First and foremost, I will admit I am not a smoker, never have been, and never had a desire to. With that said, I, and many others who also are not smokers, and never have been smokers, have absolutely no idea what a smoker has to go to in order to quit smoking, whether it be for the smoker's health, or the health of those who have to endure the smoker's habits.
And with that stated, right from the start, I want to point out the purpose of this blog is not to prove that electronic cigarettes are SAFE. From my understanding and my research, there is no conclusive findings on electronic cigarettes - cartridges or liquid nicotine. My point is simply that if electronic cigarettes and standard (analog, as you'll see them called in lots of web/blog sites) are tested side by side, it would be proven HANDS DOWN (thumbs up?) that electronic cigarettes are definitely going to be safer than tobacco cigarettes.
This blog is being started because as of May 2009, my husband, who is now 42 and has smoked since he was 18 years old, picked up an electronic cigarette and and has not smoked a standard one since. For those of you reading this who have tried, or know someone who has tried to quit smoking, you know that the first few hours are usually not too terrible, but as a few hours turn into 3, and then 4, and then 5, things start getting a little tense. The longest my husband has ever gone without a cigarette has been 15 hours, and by then, I was willing to go to the store to purchase cigarettes for him. It's almost as though an evil version of the person you're living with has surfaced!
Everyone knows what a tobacco cigarette is, so I won't bore you with the details. Yet. Electronic cigarettes are comprised of liquid nicotine (addictive, dangers are unknown although it's said to elevate your heart rate and essentially do about the same thing coffee or tea does to you), an atomizer and a battery. When you inhale from an e-cig, the atomizer heats up the liquid nicotine, turning it into a mist, or vapor (you'll see the term "vape" or "vaping" used a lot in regards to electronic cigarettes), which you inhale. It is the same nicotine you're inhaling from a tobacco cigarette. You are smoking, without "smoking"... literally.
On the health issue side of this, and I don't know why it isn't more apparent, but smoking isn't healthy. It just isn't. Smoking electronically, smoking traditionally... you're still putting a chemical into your body that isn't naturally there. I honestly still don't understand why dogs have one aisle at the supermarket in which owners purchase the same bag of dog food over and over for the dog, year after year because it is the most nutritious for them, yet we as humans have been given a vast array of choices of food, a lot of which are definitely NOT healthy. So truthfully, most of us take better care of our pets than we do ourselves. Then again, this is my own mental challenge... hah!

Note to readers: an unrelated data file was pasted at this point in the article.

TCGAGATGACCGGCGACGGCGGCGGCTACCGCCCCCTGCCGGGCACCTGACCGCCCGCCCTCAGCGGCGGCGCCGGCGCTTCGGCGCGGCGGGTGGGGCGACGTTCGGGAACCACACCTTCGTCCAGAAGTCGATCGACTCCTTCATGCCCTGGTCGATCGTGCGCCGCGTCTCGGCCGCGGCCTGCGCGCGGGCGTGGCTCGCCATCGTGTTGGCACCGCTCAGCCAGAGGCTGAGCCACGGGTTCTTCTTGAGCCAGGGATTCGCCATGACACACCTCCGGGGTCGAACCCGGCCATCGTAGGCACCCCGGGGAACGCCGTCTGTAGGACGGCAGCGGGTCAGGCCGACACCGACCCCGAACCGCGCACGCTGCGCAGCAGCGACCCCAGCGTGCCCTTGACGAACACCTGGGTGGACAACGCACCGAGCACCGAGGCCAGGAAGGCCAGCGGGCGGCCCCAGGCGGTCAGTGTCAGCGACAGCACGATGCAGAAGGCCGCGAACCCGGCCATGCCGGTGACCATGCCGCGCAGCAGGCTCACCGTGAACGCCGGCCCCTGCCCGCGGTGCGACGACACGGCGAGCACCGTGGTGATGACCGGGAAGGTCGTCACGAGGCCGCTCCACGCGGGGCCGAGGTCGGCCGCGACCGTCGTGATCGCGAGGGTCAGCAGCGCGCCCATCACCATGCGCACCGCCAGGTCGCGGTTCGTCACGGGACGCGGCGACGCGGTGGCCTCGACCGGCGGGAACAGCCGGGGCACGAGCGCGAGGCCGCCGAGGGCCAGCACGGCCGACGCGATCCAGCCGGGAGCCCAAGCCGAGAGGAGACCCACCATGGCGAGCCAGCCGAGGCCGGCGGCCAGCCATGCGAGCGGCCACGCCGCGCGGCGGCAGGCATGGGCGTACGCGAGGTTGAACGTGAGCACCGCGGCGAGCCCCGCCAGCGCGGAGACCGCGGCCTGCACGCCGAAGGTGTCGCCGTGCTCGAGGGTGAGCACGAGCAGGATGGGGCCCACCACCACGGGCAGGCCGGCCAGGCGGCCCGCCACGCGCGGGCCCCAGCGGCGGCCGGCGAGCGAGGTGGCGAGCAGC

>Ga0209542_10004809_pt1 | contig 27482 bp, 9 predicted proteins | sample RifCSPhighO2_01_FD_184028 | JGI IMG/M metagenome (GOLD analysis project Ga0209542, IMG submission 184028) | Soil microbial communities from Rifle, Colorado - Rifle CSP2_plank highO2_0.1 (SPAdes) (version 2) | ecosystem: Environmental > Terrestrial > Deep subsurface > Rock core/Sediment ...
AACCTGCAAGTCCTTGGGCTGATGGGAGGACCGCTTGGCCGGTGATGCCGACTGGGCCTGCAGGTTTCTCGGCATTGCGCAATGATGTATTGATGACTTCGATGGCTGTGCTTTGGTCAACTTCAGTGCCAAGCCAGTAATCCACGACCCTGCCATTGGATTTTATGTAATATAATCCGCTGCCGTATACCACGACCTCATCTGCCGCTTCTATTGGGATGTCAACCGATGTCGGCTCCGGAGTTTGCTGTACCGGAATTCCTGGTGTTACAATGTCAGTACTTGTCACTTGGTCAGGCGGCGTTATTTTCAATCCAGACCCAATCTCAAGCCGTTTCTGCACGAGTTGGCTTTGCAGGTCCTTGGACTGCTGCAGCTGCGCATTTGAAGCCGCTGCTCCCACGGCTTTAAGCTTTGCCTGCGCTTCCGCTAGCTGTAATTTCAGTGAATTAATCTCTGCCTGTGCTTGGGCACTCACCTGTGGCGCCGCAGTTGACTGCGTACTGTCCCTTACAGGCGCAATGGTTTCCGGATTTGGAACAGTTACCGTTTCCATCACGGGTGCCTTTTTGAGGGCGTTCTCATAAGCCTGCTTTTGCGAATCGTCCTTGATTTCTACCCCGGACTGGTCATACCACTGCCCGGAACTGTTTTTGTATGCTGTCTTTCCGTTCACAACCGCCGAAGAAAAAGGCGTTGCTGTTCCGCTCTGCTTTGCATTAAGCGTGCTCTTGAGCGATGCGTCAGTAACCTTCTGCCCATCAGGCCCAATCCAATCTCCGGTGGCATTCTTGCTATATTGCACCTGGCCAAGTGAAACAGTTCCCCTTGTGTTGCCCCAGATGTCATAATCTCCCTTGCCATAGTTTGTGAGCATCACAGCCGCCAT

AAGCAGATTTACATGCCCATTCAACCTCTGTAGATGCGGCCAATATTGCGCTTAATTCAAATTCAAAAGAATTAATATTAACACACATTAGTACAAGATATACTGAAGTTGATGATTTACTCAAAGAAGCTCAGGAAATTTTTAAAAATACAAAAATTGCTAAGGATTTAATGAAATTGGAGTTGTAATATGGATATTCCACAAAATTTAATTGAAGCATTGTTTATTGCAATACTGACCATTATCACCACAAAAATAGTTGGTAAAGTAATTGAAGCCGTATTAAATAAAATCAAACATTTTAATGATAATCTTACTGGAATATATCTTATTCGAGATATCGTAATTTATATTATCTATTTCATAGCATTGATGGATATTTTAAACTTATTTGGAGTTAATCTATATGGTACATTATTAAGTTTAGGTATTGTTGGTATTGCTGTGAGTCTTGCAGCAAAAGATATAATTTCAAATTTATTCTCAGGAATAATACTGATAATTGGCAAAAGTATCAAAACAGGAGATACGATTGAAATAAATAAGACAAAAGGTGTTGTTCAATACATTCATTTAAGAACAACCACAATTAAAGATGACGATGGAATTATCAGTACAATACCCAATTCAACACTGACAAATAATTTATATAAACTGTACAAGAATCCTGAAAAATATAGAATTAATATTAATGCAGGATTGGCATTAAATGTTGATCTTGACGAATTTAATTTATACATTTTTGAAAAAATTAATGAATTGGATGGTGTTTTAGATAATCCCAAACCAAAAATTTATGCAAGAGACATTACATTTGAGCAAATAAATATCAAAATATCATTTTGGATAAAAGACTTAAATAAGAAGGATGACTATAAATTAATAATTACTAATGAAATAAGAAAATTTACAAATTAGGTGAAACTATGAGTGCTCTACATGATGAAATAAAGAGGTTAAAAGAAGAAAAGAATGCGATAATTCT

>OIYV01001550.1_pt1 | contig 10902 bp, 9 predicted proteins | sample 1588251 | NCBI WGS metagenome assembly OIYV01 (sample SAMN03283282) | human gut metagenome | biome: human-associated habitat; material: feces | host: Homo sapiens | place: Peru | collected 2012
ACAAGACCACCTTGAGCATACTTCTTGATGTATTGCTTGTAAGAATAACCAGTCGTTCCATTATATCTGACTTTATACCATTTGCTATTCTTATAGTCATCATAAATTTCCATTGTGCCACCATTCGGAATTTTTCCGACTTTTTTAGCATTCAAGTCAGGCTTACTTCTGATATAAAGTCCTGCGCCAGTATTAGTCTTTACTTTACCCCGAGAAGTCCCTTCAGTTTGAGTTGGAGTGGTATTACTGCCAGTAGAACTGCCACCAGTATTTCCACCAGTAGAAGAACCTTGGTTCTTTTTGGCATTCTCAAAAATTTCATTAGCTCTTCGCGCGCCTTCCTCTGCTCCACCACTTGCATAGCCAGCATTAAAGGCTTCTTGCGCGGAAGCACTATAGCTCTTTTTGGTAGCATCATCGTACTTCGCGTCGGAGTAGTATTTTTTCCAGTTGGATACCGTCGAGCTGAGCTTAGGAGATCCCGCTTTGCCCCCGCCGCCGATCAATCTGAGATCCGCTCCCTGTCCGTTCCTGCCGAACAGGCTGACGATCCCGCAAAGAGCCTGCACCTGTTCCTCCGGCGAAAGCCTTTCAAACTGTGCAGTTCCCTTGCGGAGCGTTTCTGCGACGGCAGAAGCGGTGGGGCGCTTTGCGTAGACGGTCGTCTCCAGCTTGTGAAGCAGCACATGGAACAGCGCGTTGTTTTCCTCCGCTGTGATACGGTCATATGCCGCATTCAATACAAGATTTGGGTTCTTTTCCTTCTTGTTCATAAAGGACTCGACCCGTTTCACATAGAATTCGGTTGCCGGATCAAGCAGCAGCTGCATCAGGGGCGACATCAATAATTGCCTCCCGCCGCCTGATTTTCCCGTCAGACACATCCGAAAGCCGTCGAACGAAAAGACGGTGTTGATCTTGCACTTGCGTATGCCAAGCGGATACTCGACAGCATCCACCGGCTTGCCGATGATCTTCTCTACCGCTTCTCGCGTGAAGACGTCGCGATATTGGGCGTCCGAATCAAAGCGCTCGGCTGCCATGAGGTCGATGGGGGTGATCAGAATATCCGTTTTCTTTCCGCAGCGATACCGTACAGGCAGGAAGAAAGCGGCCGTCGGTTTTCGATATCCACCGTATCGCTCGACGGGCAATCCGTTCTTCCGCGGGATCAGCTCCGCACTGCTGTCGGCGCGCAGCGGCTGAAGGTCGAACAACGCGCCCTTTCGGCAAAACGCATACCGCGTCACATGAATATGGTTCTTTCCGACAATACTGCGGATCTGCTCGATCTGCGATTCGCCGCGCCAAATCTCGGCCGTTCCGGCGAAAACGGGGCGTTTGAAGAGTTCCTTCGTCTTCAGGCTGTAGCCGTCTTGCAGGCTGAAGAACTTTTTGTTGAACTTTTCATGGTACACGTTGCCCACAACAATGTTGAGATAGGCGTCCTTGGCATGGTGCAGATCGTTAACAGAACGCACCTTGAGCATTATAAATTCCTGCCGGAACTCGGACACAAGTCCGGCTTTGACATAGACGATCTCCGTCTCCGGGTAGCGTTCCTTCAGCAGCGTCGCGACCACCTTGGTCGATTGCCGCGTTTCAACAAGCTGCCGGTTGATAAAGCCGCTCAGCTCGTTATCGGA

All right, back to reality. The information below comes directly from the FDA's review at http://www.fda.gov/NewsEvents/PublicHealthFocus/ucm173146.htm.
FDA conducted a preliminary analysis on some samples of electronic cigarettes and components from two leading brands. Due to the variability among products, this analysis should not be used to draw conclusions about what substances are or are not present in particular electronic cigarettes or brands of electronic cigarettes.They've tested, but the analysis is only a good start for the two brands tested - which was Njoy, and I forget the other, which I'm sure will come up in later websites I'm going to link to. What their tests revealed was this: (again, the following black print was taken directly from the FDA site listed above)
- Diethylene glycol was detected in one cartridge at approximately 1%. Diethylene glycol, an ingredient used in antifreeze, is toxic to humans.
- Certain tobacco-specific nitrosamines which are human carcinogens were detected in half of the samples tested.
- Tobacco-specific impurities suspected of being harmful to humans—anabasine, myosmine, and β-nicotyrine—were detected in a majority of the samples tested.
- The electronic cigarette cartridges that were labeled as containing no nicotine had low levels of nicotine present in all cartridges tested, except one.
- Three different electronic cigarette cartridges with the same label were tested and each cartridge emitted a markedly different amount of nicotine with each puff. The nicotine levels per puff ranged from 26.8 to 43.2 mcg nicotine/100 mL puff.
- One high-nicotine cartridge delivered twice as much nicotine to users when the vapor from that electronic cigarette brand was inhaled than was delivered by a sample of the nicotine inhalation product (used as a control) approved by FDA for use as a smoking cessation aid.
Wiki Diethylene Glycol - this looks like some seriously wicked stuff! Then check out this website - which explains diethylene glycol to an extent even I don't want to understand: http://www.jtbaker.com/msds/englishhtml/o8764.htm. And remember, it was found in only 1 of the cartridges tested out of 18. No "liquid" or empty cartdridges, such as the method my husband uses, were tested.